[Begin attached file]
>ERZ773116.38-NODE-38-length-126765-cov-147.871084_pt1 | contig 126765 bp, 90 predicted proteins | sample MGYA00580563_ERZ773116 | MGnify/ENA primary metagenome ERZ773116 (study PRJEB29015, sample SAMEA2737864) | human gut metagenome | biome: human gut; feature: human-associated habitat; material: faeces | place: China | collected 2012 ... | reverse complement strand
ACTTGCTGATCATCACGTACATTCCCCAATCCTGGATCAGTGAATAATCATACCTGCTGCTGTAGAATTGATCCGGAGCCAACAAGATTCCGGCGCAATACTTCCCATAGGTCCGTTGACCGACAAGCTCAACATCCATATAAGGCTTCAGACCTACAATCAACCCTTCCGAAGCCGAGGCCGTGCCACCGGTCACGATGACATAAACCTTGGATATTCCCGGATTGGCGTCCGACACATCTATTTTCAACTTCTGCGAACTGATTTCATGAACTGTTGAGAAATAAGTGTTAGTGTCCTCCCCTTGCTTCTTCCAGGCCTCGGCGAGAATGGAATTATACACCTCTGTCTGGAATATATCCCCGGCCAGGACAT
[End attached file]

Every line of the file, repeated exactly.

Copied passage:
>ERZ773116.38-NODE-38-length-126765-cov-147.871084_pt1 | contig 126765 bp, 90 predicted proteins | sample MGYA00580563_ERZ773116 | MGnify/ENA primary metagenome ERZ773116 (study PRJEB29015, sample SAMEA2737864) | human gut metagenome | biome: human gut; feature: human-associated habitat; material: faeces | place: China | collected 2012 ... | reverse complement strand
ACTTGCTGATCATCACGTACATTCCCCAATCCTGGATCAGTGAATAATCATACCTGCTGCTGTAGAATTGATCCGGAGCCAACAAGATTCCGGCGCAATACTTCCCATAGGTCCGTTGACCGACAAGCTCAACATCCATATAAGGCTTCAGACCTACAATCAACCCTTCCGAAGCCGAGGCCGTGCCACCGGTCACGATGACATAAACCTTGGATATTCCCGGATTGGCGTCCGACACATCTATTTTCAACTTCTGCGAACTGATTTCATGAACTGTTGAGAAATAAGTGTTAGTGTCCTCCCCTTGCTTCTTCCAGGCCTCGGCGAGAATGGAATTATACACCTCTGTCTGGAATATATCCCCGGCCAGGACAT